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Molecular Hiring

And now for something completely different…

Cue the Monty Python music. 

It just occurred to me that selection bias plays a big part in determining the cultural composition in organisations. 

File this under Duh, right. Stay with me on this. I have been interviewing a lot lately, and this epiphany came when, yet again, the interviewer wanted to know what to part of the project or engagement I played. Makes sense, right?

We say one thing, but do another. We say we want a collaborative workplace environment, but our actions counter this purported preference.

Here’s my contention. I’m a consummate collaborator. The team is the molecular unit. If the molecule is water. Affectionately known as H2O. And I am the H working with 2 Os, what is my contribution? It turns out that I could go on for days about my role as H. Enough about me. What do you think about me, right?

I can tell them how flammable I am. Explosive, even. But this conveys nothing about the water.  In fact, a response might be something like, But water’s not flammable. So, that must mean the oxygen did all the work. You may even retort that oxygen is flammable, too. Oh! The sorcery. Now you’re just spewing nonsense. Don’t call us. We’ll call you.

My point is that it marginalises collaborators in favour of egoists. Narcissists. People who love the opportunity to talk about themselves, to tell you about their contributions. 

I’m not saying that this specificity isn’t important, but it signals the emphasis on the individual.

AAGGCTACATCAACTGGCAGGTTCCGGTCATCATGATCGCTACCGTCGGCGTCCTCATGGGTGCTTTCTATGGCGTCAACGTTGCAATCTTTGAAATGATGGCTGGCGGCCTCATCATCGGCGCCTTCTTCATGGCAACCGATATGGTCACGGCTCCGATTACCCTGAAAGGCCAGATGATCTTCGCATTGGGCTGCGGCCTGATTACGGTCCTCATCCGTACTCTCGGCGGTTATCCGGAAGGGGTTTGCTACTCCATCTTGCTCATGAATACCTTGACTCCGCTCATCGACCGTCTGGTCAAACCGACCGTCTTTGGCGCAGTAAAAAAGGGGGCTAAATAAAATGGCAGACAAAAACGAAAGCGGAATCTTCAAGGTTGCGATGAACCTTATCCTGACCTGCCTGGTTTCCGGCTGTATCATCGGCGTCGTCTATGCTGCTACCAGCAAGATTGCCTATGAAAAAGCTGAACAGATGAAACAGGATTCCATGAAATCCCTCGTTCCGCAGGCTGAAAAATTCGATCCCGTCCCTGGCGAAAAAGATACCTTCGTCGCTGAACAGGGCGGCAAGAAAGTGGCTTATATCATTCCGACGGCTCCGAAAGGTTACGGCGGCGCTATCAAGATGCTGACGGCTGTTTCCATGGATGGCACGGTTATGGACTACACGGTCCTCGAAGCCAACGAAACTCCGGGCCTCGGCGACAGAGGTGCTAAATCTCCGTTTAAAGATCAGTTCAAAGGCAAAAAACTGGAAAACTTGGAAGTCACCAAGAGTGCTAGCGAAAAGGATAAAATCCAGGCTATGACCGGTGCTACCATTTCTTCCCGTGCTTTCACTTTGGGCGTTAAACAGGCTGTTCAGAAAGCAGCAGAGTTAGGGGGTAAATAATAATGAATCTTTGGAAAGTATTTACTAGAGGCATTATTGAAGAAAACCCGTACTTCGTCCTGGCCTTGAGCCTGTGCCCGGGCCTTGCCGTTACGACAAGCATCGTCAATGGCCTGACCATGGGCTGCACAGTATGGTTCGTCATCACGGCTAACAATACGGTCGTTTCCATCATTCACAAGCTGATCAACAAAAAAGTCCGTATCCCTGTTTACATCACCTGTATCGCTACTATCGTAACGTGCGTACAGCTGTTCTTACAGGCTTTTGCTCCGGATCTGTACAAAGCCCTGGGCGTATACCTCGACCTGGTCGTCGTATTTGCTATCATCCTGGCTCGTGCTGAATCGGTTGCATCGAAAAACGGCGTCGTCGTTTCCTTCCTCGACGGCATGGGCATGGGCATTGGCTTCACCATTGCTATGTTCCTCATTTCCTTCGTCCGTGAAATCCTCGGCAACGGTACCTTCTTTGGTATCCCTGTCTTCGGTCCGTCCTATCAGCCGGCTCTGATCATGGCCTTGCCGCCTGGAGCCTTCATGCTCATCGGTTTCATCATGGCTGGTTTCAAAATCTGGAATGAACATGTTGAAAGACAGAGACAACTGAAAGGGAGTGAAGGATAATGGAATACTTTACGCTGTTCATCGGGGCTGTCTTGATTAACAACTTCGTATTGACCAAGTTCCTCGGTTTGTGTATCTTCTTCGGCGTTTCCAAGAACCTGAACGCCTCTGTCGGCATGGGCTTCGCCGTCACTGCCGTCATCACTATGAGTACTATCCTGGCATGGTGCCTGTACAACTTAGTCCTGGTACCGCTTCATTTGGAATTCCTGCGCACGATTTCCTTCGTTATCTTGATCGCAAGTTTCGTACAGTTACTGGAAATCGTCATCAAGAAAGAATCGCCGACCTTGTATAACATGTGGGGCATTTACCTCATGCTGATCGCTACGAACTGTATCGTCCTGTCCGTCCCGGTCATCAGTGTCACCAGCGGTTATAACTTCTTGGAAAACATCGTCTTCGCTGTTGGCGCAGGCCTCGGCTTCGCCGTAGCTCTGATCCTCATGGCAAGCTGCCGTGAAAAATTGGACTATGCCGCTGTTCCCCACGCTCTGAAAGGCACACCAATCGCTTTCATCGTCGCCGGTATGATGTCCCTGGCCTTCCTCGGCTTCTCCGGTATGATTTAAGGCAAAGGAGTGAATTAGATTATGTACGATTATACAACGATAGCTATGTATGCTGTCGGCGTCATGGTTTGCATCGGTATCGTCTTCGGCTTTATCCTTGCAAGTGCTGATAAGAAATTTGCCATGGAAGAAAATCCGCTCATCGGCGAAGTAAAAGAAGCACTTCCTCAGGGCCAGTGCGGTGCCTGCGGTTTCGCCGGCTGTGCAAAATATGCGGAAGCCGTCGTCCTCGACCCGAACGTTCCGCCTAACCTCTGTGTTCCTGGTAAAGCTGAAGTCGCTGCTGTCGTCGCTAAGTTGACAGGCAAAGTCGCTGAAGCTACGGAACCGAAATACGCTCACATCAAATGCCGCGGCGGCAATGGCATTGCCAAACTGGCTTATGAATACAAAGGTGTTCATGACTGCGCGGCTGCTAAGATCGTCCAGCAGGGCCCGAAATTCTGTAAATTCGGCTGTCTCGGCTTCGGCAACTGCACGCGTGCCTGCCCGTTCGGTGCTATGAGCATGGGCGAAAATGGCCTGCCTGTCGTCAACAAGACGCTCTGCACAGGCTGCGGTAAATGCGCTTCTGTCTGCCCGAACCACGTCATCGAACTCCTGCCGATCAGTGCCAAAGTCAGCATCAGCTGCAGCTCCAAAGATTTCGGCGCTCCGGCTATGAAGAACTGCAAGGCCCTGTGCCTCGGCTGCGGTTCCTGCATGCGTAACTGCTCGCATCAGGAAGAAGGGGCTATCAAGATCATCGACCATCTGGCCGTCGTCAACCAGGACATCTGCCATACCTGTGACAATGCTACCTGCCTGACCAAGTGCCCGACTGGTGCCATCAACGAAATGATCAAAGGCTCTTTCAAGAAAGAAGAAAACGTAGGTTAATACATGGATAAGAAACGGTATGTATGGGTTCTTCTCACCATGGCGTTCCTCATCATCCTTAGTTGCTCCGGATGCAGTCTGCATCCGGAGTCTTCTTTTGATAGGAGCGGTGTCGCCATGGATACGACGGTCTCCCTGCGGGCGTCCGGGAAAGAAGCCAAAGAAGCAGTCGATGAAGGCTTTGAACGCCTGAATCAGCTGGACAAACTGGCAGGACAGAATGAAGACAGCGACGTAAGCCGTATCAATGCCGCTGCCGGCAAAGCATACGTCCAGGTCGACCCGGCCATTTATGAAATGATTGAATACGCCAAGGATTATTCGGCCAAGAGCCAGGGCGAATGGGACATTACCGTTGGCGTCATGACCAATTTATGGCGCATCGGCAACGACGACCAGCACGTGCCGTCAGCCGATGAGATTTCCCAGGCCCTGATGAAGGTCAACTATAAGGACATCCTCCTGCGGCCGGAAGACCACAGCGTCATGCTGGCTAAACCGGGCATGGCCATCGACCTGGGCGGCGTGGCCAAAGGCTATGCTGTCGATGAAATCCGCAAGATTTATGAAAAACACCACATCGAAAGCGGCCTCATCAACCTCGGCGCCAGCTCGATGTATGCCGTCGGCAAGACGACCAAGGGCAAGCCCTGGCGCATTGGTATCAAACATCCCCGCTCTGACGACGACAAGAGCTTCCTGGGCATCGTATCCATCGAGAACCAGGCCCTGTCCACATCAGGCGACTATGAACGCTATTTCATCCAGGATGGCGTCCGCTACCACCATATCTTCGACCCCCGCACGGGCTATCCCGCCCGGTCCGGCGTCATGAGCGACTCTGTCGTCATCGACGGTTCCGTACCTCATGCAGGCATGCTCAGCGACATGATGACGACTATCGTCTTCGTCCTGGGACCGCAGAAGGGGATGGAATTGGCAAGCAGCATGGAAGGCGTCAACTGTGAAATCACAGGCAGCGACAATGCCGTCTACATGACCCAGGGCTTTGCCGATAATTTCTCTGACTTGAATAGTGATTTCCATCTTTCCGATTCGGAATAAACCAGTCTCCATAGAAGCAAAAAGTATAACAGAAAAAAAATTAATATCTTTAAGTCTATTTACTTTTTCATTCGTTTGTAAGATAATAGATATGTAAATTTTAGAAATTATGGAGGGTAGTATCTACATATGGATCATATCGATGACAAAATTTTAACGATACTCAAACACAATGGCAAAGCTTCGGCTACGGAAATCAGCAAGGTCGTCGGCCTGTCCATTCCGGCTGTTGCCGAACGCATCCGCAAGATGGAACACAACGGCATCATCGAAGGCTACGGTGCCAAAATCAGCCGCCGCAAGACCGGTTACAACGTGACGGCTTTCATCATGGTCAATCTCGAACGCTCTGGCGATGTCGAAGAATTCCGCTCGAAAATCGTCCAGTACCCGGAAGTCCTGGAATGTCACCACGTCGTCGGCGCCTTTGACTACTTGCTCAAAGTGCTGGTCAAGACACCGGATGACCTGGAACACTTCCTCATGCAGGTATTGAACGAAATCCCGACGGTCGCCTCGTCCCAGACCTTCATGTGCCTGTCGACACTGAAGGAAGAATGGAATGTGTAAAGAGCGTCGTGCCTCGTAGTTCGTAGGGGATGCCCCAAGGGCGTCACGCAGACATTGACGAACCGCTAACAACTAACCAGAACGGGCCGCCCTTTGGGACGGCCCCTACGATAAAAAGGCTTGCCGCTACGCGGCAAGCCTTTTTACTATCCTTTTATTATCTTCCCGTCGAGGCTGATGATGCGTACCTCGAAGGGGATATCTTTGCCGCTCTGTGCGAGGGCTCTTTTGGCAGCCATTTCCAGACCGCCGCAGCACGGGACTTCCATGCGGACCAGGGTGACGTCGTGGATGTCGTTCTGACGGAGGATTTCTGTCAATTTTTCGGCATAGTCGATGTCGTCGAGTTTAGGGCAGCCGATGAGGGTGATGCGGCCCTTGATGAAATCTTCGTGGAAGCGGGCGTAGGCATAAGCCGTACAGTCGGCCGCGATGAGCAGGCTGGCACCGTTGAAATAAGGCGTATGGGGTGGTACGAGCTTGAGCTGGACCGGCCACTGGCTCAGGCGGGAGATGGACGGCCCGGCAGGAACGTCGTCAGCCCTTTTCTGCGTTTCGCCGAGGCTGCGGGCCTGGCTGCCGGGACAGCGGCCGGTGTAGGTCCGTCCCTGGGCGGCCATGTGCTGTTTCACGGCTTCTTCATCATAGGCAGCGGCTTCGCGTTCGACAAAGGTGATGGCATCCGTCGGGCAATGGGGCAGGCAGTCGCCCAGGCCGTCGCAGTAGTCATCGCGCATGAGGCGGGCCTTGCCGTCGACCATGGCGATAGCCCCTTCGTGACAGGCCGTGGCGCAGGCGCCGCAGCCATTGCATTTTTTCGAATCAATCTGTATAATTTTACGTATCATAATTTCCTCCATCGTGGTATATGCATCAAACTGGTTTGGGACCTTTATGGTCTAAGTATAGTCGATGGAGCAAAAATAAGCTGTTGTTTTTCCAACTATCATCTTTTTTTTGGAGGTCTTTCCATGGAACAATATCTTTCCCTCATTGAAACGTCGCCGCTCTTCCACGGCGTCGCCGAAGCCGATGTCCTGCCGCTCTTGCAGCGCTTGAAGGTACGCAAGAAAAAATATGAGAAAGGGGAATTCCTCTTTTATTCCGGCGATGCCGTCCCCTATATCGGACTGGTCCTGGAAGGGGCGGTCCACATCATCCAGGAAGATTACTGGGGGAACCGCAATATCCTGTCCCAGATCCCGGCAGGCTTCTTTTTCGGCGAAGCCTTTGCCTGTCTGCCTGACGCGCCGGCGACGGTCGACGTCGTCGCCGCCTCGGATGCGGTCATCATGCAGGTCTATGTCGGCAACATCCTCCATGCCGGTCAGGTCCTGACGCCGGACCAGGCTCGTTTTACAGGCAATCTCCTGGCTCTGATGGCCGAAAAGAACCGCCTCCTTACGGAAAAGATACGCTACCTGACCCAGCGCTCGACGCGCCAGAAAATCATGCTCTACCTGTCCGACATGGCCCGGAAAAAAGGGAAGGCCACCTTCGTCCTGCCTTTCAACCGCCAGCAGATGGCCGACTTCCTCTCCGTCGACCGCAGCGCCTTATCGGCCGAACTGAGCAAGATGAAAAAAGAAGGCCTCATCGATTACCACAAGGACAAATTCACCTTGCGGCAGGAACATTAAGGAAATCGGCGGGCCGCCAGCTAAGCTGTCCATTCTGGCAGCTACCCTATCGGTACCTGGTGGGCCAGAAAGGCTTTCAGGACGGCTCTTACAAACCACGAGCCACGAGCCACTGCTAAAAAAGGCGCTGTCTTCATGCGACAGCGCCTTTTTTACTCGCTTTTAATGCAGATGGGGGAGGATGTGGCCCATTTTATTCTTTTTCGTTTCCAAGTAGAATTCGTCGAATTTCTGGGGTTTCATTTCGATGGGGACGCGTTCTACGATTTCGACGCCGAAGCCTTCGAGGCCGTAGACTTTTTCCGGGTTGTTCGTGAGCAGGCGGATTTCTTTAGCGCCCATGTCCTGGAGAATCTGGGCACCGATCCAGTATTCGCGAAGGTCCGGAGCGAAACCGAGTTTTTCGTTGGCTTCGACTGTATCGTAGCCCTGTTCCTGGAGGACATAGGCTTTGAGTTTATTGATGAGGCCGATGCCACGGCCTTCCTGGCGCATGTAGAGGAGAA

Here’s a quick sidebar. Language and actions have the tendency to privilege one thing over other. So not fully channel Derrida, consider this benign example, and what it mentally privileges. Lift. Elevator. Ascenseur, in French. Ascensor, in Spanish. Aufzug, in German.

If you know any of these terms, you know them all. These terms all privilege the ascendant motion of this mechanism. We all know that these things also descent, but that’s not the emphasis. The pair of up and down, privileges up over down. And, that tells us something.

So, whilst you may have the best of intentions, and one could even argue, the necessity, the intense focus on this line of inquiry signals what your organisation privileges. 

And this doesn’t stop with new-hires. Reviews and promotions are typically structured the same way. So, don’t stop asking, What have you done for me lately, but keep it proportional. And if you are seeking team players and collaborators, now you know how to signal this. If you just want to feign a collaborative culture, just toss around the terms performatively, and you’ll be fine.

Oh. Did you want water with that?

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